“The search results page will continue to feature less organic rankings and more paid.”
Google puts a lot of focus on usability and simplicity. While the search engine results pages have gotten a lot more busy since Google first started out, I can’t see them reaching a point where paid search ads outnumber organic search results. In fact, I believe some of the newer formats Google is trying out are meant to increase conversions and revenue without having to put more ads on a page.

“Paid search will become more important in supporting SEO efforts.”
With the rise of “not provided” in Google Analytics, good keyword data is going to be a bit more difficult to come by — unless you’re also running AdWords campaigns. This one is a definite.

“Spammy SEO practices will get targeted even harder.”
What SEO is becoming is what it should have been all along — a process to make a site the most quality result for a keyword search, not through spun articles or conveniently-phrased keywords, but through genuine usefulness, with legitimate link and word-of-mouth endorsements through other websites and social media. The march toward this eventual goal is only going to continue, and Google will leave a lot of bloodied, down-ranked sites in its wake.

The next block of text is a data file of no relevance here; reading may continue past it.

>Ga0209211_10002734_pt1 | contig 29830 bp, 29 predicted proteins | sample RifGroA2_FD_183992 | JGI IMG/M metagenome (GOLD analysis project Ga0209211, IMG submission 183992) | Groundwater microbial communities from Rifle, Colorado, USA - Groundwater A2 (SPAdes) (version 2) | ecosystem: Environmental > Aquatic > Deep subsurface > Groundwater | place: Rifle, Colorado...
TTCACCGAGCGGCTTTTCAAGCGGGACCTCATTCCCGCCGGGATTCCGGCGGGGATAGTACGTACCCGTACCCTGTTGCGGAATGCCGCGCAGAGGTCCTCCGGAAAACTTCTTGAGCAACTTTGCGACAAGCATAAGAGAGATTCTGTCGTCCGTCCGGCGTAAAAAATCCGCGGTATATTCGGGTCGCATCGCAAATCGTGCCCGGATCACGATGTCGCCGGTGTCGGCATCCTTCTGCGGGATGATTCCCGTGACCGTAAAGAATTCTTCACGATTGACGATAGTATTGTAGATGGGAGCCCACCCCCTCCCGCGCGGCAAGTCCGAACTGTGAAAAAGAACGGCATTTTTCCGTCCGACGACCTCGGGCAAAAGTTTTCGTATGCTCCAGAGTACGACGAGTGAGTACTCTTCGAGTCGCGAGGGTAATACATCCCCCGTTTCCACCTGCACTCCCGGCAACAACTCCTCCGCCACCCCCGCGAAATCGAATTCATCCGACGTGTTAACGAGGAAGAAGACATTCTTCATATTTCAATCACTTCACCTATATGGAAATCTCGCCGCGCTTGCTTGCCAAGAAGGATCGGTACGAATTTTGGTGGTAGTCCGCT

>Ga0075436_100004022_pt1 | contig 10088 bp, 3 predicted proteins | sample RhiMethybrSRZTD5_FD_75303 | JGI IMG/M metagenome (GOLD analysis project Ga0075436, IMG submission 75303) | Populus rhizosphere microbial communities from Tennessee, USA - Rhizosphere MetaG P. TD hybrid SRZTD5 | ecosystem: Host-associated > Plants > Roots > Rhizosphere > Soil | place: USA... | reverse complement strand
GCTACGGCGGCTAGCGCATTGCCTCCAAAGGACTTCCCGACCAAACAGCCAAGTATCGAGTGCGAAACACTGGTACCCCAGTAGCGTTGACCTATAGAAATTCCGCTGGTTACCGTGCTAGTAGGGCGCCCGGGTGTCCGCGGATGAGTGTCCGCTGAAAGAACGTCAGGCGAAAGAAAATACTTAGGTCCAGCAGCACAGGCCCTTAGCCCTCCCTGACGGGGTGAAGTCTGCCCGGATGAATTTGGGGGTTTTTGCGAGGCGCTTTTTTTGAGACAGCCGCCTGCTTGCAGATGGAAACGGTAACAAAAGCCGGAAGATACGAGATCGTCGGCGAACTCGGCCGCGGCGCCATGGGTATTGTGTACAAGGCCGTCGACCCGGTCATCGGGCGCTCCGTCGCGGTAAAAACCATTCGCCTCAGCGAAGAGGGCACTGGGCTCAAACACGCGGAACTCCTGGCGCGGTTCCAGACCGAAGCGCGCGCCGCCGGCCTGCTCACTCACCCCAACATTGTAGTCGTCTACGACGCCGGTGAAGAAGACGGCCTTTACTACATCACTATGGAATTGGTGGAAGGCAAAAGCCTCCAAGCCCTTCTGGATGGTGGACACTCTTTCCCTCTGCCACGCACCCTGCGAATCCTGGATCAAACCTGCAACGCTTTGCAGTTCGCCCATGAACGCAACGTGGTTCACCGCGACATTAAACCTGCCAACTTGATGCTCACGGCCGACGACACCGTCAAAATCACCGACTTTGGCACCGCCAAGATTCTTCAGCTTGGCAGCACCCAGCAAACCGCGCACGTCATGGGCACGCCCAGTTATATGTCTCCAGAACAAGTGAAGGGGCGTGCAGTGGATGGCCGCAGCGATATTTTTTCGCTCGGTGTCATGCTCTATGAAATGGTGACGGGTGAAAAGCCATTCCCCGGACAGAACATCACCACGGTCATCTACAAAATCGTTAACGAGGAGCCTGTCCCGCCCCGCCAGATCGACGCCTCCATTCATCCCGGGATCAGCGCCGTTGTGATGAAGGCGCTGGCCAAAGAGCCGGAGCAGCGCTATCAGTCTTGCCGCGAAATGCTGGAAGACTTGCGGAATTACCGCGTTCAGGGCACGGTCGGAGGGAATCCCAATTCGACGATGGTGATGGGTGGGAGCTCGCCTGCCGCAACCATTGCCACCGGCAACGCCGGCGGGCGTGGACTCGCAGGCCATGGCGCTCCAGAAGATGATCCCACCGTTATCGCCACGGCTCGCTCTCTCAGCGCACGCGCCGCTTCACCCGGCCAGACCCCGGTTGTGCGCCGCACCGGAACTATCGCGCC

“SEO will become even more competitive than ever.”
This is going to be the year SEO and SEM as they are known today start to die. Search engine optimization companies that are skilled at developing great content  and online relationships on behalf of their clients will thrive. The multitude of companies who add more useless content to the Web will see what little success they’ve had start to vanish.

Thoughts? Shoot me a tweet (@shawn).

Where Google Goofed